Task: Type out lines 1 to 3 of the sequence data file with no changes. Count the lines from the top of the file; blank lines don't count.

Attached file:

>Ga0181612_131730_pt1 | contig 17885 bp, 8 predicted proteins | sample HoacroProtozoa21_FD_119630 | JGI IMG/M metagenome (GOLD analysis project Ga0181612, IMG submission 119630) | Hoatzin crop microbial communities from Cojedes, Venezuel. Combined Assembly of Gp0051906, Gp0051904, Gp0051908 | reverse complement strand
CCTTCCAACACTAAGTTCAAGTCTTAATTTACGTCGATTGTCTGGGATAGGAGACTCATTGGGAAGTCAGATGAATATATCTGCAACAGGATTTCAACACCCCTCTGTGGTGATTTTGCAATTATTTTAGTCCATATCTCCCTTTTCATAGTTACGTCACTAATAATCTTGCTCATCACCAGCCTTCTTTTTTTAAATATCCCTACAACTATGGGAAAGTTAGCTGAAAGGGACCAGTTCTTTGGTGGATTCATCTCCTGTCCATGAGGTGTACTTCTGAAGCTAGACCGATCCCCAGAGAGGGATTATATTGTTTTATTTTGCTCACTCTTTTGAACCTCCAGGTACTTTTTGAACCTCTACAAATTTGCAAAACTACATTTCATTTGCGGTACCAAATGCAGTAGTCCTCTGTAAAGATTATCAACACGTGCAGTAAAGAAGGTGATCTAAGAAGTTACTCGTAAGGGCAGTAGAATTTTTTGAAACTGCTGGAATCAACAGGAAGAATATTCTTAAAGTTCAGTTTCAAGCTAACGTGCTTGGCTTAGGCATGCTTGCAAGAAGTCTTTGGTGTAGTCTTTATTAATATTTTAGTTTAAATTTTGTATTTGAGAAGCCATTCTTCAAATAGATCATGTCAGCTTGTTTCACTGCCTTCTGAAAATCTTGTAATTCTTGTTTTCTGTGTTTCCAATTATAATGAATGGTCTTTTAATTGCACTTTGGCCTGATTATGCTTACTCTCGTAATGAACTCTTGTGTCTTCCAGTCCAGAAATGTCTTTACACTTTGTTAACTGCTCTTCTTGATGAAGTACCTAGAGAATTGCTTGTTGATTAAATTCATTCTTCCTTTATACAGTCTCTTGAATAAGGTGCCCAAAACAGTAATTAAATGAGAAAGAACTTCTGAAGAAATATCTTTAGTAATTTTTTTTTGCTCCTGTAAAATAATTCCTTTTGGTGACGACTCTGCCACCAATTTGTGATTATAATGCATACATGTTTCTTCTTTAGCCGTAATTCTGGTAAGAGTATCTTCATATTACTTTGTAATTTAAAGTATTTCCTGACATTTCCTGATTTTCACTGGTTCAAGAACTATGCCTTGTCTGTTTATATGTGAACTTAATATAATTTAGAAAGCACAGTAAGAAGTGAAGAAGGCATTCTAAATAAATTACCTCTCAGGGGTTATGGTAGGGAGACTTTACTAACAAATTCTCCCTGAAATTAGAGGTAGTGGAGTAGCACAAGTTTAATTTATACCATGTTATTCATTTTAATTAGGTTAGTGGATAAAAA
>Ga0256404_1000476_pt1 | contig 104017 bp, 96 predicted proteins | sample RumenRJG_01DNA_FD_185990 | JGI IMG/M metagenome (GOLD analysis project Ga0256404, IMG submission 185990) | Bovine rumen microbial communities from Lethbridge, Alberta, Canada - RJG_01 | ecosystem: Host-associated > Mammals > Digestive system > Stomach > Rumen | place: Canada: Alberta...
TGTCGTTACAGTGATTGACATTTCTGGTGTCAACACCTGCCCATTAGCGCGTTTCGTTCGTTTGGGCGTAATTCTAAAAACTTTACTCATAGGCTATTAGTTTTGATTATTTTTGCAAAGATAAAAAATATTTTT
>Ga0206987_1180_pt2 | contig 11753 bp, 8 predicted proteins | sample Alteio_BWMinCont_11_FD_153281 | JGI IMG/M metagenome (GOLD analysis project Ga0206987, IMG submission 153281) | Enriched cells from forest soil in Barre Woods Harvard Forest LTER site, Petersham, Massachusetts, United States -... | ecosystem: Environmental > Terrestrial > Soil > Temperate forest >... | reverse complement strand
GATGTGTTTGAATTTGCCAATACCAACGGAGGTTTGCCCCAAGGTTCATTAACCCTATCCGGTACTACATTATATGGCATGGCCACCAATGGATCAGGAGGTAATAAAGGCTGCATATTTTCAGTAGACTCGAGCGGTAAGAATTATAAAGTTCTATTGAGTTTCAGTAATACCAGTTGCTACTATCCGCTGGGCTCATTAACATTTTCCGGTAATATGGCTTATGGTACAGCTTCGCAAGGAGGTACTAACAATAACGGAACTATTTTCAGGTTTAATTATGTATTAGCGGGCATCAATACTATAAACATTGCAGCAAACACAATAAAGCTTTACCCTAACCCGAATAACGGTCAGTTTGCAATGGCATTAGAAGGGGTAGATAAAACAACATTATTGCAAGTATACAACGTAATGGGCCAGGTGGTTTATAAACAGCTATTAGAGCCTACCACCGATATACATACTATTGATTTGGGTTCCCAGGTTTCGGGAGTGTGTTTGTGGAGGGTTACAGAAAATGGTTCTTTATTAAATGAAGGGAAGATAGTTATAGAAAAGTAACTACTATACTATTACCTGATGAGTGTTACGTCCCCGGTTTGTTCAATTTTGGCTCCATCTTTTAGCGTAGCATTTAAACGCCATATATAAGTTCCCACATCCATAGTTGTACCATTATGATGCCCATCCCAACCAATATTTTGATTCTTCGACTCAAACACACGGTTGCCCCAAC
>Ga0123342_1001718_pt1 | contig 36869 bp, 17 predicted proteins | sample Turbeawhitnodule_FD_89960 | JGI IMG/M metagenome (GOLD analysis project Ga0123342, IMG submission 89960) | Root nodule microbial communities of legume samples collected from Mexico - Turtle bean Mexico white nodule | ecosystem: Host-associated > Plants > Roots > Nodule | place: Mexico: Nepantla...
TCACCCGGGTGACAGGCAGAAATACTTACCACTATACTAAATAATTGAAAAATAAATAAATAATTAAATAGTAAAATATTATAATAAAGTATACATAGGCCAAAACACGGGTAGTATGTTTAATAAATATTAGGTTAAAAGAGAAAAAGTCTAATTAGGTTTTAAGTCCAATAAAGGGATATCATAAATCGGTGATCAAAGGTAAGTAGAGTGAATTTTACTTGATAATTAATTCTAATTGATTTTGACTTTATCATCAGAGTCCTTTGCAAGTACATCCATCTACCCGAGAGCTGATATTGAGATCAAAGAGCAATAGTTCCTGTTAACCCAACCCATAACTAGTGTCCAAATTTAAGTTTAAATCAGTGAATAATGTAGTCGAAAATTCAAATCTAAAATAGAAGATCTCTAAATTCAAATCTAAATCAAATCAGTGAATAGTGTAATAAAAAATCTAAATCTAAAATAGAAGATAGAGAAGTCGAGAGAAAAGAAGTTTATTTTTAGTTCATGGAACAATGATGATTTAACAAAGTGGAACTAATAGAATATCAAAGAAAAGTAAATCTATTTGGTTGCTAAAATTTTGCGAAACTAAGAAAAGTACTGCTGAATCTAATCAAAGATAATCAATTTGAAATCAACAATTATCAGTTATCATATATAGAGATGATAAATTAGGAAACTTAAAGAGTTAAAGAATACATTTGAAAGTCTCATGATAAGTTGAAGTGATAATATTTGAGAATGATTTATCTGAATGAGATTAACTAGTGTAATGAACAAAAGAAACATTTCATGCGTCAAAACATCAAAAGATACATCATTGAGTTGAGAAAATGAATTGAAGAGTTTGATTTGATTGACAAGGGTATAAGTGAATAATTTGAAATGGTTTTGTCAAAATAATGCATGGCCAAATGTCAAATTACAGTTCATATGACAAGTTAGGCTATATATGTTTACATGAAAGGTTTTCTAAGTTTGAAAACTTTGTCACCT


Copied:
>Ga0181612_131730_pt1 | contig 17885 bp, 8 predicted proteins | sample HoacroProtozoa21_FD_119630 | JGI IMG/M metagenome (GOLD analysis project Ga0181612, IMG submission 119630) | Hoatzin crop microbial communities from Cojedes, Venezuel. Combined Assembly of Gp0051906, Gp0051904, Gp0051908 | reverse complement strand
CCTTCCAACACTAAGTTCAAGTCTTAATTTACGTCGATTGTCTGGGATAGGAGACTCATTGGGAAGTCAGATGAATATATCTGCAACAGGATTTCAACACCCCTCTGTGGTGATTTTGCAATTATTTTAGTCCATATCTCCCTTTTCATAGTTACGTCACTAATAATCTTGCTCATCACCAGCCTTCTTTTTTTAAATATCCCTACAACTATGGGAAAGTTAGCTGAAAGGGACCAGTTCTTTGGTGGATTCATCTCCTGTCCATGAGGTGTACTTCTGAAGCTAGACCGATCCCCAGAGAGGGATTATATTGTTTTATTTTGCTCACTCTTTTGAACCTCCAGGTACTTTTTGAACCTCTACAAATTTGCAAAACTACATTTCATTTGCGGTACCAAATGCAGTAGTCCTCTGTAAAGATTATCAACACGTGCAGTAAAGAAGGTGATCTAAGAAGTTACTCGTAAGGGCAGTAGAATTTTTTGAAACTGCTGGAATCAACAGGAAGAATATTCTTAAAGTTCAGTTTCAAGCTAACGTGCTTGGCTTAGGCATGCTTGCAAGAAGTCTTTGGTGTAGTCTTTATTAATATTTTAGTTTAAATTTTGTATTTGAGAAGCCATTCTTCAAATAGATCATGTCAGCTTGTTTCACTGCCTTCTGAAAATCTTGTAATTCTTGTTTTCTGTGTTTCCAATTATAATGAATGGTCTTTTAATTGCACTTTGGCCTGATTATGCTTACTCTCGTAATGAACTCTTGTGTCTTCCAGTCCAGAAATGTCTTTACACTTTGTTAACTGCTCTTCTTGATGAAGTACCTAGAGAATTGCTTGTTGATTAAATTCATTCTTCCTTTATACAGTCTCTTGAATAAGGTGCCCAAAACAGTAATTAAATGAGAAAGAACTTCTGAAGAAATATCTTTAGTAATTTTTTTTTGCTCCTGTAAAATAATTCCTTTTGGTGACGACTCTGCCACCAATTTGTGATTATAATGCATACATGTTTCTTCTTTAGCCGTAATTCTGGTAAGAGTATCTTCATATTACTTTGTAATTTAAAGTATTTCCTGACATTTCCTGATTTTCACTGGTTCAAGAACTATGCCTTGTCTGTTTATATGTGAACTTAATATAATTTAGAAAGCACAGTAAGAAGTGAAGAAGGCATTCTAAATAAATTACCTCTCAGGGGTTATGGTAGGGAGACTTTACTAACAAATTCTCCCTGAAATTAGAGGTAGTGGAGTAGCACAAGTTTAATTTATACCATGTTATTCATTTTAATTAGGTTAGTGGATAAAAA
>Ga0256404_1000476_pt1 | contig 104017 bp, 96 predicted proteins | sample RumenRJG_01DNA_FD_185990 | JGI IMG/M metagenome (GOLD analysis project Ga0256404, IMG submission 185990) | Bovine rumen microbial communities from Lethbridge, Alberta, Canada - RJG_01 | ecosystem: Host-associated > Mammals > Digestive system > Stomach > Rumen | place: Canada: Alberta...